Let’s checkout our gh-pages branch and pull down the upstream changes made by Chartpress.

git checkout gh-pages
git pull origin gh-pages

Ruby environment

Jekyll is a Ruby application and you can optionally install it for local testing.

gem install bundler jekyll

Hint: As I do not regularly write Ruby I tend to use the system installed Ruby distribution that comes with OS X and seems to regularly break with every OS update. Therefore my preferred way of testing local Jekyll sites is to use Bret Fisher’s Jekyll Docker image to ensure a consistent Ruby environment. I even have an alias set up to run the docker image when I use the jekyll command.

Now we can create a Gemfile which contains Ruby dependency information for GitHub Pages to use. This just allows us to be specific about the versions of Jekyll and specific plugins that we may want. Pinning things here should help avoid breakages in the future as it’s likely we wont put much effort into maintaining this Jekyll code.

# Gemfile
source "https://rubygems.org"
gem "jekyll", "~> 3.8.5"
gem "minima", "~> 2.0"
group :jekyll_plugins do
  gem "jekyll-feed", "~> 0.6"
end
gem "tzinfo-data", platforms: [:mingw, :mswin, :x64_mingw, :jruby]
gem "wdm", "~> 0.1.0" if Gem.win_platform?

Configuration

We also need to create a Jekyll configuration file called _config.yaml:

# _config.yaml
title: Our example Helm chart repo
description: A chart repo for storing charts.
theme: minima
url: "https://helm-repo-example.jacobtomlinson.dev/"
repo_name: helm-repo-example

exclude:
  - Gemfile
  - Gemfile.lock
  - .gitignore

This config file is quite minimal, we are including a title, description and theme for Jekyll to use along with the url and preferred repo name (the name we assume users will give their local copy) that we have published our chart repo at. We are also excluding some files from the Jekyll build.

Data sources

Jekyll is able to pull in YAML data sources when it builds it’s templates. We already have a YAML file with all the information about our charts in, the index.yaml file that was generated by Chartpress and is used by Helm. However Jekyll assumes all data sources will be located in a directory called _data. On *nix systems we can work around this by creating this directory and making a symbolic link to the index.yaml file.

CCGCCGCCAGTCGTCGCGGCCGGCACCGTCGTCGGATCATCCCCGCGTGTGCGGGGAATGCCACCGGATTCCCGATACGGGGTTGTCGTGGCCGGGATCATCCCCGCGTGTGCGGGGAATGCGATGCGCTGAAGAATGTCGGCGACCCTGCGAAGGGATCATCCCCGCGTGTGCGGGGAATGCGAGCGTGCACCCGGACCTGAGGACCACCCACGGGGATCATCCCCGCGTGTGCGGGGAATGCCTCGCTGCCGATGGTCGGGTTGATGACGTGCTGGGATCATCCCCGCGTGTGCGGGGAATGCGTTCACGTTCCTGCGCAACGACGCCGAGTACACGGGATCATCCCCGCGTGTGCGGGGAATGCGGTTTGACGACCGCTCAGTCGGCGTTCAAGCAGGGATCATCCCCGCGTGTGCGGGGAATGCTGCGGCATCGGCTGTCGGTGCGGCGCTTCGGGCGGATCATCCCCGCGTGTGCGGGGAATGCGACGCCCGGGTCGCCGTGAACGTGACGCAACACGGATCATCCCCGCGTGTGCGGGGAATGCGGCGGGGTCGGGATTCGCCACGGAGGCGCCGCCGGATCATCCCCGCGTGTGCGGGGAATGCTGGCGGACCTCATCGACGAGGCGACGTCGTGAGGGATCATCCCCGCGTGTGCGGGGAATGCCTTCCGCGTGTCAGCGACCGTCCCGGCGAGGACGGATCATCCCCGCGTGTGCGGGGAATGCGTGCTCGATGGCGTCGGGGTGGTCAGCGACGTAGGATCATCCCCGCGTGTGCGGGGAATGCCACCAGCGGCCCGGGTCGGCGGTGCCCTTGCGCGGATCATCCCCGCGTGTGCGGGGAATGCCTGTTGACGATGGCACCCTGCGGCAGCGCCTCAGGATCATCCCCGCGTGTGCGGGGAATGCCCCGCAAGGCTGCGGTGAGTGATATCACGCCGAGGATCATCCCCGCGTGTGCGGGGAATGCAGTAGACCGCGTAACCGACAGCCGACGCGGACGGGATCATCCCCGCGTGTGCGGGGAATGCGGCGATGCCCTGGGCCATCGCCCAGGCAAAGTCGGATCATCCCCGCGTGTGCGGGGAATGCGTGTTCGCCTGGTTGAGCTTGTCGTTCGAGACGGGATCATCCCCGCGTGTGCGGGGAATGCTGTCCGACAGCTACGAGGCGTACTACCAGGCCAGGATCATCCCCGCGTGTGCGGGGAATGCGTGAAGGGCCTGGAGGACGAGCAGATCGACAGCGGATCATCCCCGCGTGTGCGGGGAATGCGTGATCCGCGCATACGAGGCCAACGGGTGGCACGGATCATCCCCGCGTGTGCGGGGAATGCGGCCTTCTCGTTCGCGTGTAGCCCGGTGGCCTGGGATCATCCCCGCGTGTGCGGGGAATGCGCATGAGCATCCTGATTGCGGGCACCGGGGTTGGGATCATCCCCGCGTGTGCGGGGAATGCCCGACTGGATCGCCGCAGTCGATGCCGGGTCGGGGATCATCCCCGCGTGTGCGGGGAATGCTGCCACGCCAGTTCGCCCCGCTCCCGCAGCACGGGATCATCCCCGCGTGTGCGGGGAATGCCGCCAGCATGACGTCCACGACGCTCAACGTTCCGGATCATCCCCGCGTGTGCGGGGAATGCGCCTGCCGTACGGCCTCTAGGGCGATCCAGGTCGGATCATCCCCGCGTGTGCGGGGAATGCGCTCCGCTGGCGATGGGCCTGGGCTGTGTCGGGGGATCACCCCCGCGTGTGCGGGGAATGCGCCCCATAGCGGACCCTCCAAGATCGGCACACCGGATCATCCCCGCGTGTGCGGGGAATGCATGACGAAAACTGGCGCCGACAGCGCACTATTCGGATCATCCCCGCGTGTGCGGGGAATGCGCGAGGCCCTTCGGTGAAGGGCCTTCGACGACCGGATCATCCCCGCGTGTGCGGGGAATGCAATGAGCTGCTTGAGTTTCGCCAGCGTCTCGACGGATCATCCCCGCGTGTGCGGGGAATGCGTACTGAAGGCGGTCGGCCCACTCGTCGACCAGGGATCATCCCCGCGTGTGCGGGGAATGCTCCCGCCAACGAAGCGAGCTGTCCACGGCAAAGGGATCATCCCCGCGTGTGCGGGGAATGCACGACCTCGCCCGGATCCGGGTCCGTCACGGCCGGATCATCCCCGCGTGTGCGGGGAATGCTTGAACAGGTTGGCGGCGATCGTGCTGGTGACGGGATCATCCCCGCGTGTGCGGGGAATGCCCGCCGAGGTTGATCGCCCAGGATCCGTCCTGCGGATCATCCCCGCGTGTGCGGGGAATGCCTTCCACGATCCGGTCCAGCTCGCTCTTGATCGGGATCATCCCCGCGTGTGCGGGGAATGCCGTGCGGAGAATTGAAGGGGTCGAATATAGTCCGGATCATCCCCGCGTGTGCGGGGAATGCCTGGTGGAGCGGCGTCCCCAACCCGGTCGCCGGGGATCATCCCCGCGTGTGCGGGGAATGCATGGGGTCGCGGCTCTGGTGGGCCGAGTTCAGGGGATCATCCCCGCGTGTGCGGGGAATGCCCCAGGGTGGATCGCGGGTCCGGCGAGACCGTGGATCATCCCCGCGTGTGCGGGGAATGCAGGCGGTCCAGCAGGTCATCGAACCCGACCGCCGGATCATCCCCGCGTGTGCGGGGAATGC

mkdir _data
cd _data
ln -s ../index.yaml index.yaml
cd -

Helm chart repo index

Now that we have everything set up for Jekyll to build we need to update the pages that we want built. We want to replace our index.md file with a more complex one which loops over the charts in our index.yaml file and then over the releases within each chart laying them out in a useful way for the user to see.

Here is an example index.md file I created for the Dask helm chart repo. It should be generic enough to be useful in many other Helm chart repos but you are welcome to modify it and add your own information. For now let’s copy this into your index.md file.

---
layout: default
---

## Getting Started

{{ site.description }}

You can add this repository to your local helm configuration as follows :

```console
$ helm repo add {{ site.repo_name }} {{ site.url }}
$ helm repo update
```

## Charts

{% for helm_chart in site.data.index.entries %}
{% assign title = helm_chart[0] | capitalize %}
{% assign all_charts = helm_chart[1] | sort: 'created' | reverse %}
{% assign latest_chart = all_charts[0] %}

<h3>